Wednesday, November 23, 2005

Violence in Games: Dastardly Deeds by Good Guys 

Life is a rorschach test. We each look at the same set of facts and come away with our own conclusions. For example, Clive Thompson at Wired News looks at the implications of violence in video games and sees nothing but conservative hypocrisy while I see a slanderous defamation of our police and armed forces:
Then one day, as I was running over an innocent pedestrian during a car chase, I had an epiphany. Family-values types often deplore the brutality of today's action titles. But have they ever closely examined who's committing this carnage?

Nine times out of 10, when you're blowing people's chests open with hollow-point bullets, you aren't playing as a terrorist or criminal. No, you're playing as a cop, a soldier or a special-forces agent -- a member of society's forces of law and order.

Consider our gaming history. In Doom, the game that began it all, you were a Marine. Then came a ceaseless parade of patriotic, heart-in-hand World War II games, in which you merrily blow the skulls off Japanese and German soldiers under the explicit authority of the U.S. of A. Yet anti-gaming critics didn't really explode with indignation until Grand Theft Auto 3 came along -- the first massively popular modern game where the tables turned, and you finally played as a cop-killing thug.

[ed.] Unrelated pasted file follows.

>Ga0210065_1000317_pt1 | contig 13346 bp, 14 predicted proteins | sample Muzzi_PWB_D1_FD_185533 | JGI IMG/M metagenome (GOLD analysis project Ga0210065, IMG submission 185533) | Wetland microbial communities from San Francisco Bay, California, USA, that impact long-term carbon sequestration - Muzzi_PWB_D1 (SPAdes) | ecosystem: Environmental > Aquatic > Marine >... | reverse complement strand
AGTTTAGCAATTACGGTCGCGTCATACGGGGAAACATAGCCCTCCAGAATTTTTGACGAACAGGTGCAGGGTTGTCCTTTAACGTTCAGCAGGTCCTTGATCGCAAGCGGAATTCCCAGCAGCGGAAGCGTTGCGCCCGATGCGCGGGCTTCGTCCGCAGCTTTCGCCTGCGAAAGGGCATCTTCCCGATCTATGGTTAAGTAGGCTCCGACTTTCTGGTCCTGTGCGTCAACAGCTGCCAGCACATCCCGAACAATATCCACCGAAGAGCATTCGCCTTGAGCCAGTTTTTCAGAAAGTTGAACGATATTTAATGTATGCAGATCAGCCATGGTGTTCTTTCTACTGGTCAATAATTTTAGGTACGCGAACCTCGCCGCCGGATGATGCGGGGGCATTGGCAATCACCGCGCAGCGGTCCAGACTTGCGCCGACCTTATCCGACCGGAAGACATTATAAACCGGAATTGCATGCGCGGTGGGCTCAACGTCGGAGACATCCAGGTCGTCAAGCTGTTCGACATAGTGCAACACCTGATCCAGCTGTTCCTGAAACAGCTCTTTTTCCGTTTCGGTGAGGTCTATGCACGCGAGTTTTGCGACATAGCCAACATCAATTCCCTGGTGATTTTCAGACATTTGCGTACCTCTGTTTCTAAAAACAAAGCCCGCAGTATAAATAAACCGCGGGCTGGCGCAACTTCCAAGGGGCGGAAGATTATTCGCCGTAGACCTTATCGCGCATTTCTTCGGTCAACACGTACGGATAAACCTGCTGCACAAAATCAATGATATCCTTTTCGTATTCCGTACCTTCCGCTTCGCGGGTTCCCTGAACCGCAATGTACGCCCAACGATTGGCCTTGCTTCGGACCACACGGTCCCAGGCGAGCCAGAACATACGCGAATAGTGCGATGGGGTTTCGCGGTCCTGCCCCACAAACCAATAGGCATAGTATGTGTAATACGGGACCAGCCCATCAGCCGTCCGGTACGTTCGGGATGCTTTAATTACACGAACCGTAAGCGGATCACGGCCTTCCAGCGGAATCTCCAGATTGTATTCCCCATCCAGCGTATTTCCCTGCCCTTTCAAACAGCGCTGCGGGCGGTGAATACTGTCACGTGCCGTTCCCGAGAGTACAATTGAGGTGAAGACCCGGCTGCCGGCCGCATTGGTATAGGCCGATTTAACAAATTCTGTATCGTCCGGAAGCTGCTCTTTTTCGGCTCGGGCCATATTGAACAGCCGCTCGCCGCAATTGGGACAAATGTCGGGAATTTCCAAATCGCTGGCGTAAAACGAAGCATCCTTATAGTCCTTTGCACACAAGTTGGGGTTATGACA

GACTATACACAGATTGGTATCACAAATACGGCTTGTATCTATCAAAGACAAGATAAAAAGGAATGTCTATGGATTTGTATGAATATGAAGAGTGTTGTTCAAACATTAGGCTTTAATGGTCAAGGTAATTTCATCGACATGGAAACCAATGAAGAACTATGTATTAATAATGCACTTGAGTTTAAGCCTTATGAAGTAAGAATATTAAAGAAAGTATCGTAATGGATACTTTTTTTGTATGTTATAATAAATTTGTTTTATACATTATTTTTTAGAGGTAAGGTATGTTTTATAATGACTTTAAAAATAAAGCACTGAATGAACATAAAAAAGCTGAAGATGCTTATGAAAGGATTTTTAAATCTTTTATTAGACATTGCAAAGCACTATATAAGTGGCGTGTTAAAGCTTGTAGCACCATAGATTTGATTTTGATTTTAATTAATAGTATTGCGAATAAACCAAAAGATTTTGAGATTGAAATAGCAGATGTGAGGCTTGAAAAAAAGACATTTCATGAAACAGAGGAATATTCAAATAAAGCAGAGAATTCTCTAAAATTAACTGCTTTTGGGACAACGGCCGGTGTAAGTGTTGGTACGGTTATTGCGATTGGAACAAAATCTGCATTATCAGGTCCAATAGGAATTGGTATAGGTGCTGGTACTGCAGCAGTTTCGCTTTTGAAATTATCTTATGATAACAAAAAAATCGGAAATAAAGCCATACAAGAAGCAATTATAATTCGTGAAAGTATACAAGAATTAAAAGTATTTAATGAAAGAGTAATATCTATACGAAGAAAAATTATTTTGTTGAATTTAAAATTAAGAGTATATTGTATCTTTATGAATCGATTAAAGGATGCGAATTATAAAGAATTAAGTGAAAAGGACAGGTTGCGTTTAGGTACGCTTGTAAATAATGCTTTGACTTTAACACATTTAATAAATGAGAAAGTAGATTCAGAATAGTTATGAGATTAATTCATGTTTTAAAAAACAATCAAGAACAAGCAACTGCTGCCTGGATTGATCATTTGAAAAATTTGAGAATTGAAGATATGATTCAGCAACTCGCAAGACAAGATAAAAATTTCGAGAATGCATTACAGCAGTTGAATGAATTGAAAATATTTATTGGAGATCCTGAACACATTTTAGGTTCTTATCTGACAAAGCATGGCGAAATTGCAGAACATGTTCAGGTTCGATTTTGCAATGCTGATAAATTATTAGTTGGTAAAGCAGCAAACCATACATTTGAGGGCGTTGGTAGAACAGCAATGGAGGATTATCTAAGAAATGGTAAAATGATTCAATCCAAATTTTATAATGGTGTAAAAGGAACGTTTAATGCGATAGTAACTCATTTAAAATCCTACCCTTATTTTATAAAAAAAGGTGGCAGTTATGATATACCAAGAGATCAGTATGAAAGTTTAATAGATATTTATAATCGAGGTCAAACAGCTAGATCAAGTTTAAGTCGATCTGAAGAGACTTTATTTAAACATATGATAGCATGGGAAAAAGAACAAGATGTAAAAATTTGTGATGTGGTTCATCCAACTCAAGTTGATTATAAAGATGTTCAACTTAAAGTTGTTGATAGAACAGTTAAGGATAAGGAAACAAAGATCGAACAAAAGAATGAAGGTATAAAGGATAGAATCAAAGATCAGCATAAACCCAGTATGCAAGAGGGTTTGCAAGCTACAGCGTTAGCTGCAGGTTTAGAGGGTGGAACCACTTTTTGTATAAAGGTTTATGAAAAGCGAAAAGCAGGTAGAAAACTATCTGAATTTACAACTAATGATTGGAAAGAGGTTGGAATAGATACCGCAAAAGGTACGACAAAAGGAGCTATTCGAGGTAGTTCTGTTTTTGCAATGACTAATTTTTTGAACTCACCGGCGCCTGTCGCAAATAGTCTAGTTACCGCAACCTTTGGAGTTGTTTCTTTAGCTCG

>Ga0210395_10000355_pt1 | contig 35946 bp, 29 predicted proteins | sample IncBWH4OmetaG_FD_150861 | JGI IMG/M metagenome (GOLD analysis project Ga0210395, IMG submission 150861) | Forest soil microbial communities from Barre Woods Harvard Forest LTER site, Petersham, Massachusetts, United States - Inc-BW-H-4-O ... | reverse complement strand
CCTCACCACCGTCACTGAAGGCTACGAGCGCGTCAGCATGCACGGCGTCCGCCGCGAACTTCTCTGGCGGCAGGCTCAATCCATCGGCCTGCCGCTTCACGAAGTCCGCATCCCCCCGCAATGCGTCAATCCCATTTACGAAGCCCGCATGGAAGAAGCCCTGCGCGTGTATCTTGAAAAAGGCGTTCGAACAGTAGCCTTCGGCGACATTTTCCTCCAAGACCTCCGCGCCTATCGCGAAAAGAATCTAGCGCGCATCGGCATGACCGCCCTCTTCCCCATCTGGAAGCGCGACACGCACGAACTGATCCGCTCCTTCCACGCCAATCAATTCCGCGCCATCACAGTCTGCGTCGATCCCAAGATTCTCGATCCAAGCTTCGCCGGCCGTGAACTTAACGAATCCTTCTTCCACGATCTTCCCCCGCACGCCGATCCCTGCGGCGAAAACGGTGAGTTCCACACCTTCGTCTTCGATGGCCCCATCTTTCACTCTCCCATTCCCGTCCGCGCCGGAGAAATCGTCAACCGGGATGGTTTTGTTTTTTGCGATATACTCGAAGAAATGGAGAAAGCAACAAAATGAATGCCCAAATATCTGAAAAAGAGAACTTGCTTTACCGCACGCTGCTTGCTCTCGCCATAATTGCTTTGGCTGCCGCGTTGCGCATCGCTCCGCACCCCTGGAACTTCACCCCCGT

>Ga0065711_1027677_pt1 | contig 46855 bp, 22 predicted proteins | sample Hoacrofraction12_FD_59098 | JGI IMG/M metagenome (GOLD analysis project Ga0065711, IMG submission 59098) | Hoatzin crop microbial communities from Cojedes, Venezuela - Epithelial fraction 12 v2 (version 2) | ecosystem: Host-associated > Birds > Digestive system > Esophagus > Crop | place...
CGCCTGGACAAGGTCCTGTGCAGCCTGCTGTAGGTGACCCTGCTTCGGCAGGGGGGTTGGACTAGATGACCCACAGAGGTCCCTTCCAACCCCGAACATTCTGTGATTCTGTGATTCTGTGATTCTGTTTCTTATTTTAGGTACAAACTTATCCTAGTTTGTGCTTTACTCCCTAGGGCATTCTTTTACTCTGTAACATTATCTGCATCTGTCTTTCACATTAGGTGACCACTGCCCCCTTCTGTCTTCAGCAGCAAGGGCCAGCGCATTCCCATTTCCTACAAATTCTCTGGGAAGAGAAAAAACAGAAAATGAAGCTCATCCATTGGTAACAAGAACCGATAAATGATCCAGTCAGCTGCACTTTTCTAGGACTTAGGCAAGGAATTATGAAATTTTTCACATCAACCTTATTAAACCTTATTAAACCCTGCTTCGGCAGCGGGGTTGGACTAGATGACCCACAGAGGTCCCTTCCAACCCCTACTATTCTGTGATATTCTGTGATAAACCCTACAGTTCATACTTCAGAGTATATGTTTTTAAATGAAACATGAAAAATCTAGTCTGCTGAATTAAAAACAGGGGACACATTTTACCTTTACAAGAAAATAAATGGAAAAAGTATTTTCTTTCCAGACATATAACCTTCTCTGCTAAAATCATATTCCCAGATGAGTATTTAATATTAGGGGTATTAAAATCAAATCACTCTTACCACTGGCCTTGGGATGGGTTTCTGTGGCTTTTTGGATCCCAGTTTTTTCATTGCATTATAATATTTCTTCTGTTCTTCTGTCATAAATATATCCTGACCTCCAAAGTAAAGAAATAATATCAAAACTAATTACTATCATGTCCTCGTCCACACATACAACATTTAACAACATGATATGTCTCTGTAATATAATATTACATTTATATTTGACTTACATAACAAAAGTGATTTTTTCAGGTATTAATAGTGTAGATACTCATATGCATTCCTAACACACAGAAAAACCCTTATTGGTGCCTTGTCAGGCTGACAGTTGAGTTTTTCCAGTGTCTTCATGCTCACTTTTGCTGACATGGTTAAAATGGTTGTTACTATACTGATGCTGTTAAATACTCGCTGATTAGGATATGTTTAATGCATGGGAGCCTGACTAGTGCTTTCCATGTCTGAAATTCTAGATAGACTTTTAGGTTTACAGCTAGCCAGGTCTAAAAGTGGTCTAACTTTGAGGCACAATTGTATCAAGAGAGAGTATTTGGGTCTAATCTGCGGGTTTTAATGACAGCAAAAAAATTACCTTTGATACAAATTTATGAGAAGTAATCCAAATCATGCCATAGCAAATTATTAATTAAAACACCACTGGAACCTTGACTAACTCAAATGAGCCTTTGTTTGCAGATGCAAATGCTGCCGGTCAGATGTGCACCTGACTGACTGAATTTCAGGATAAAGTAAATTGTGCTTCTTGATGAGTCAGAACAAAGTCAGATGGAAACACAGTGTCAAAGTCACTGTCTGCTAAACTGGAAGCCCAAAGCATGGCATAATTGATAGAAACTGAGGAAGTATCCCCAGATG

Why weren't these detractors equally up in arms about, say, the Rainbow Six series? Because games lay bare the conservative logic that governs brutal acts. Violence -- even horrible, war-crimes-level stuff -- is perfectly fine as long as you commit it under the aegis of the state. If you're fighting creepy Arabs and urban criminals, go ahead -- dual-wield those Uzis, equip your frag grenades and let fly. Nobody will get much upset.
Here is what rankles me about Mr. Thompson's view of the matter:

Despite my differing interpretation of what the dark splotches mean, he has done a good job of pointing them out. Perhaps the anti-gaming, family values types might want to focus more on the outrageous treatment the custodians of law and order are receiving in video games. Put a stop to that first. Then you can work on Pac Man.

If you really, really liked this -- or even really, really hated it -- there's lots more: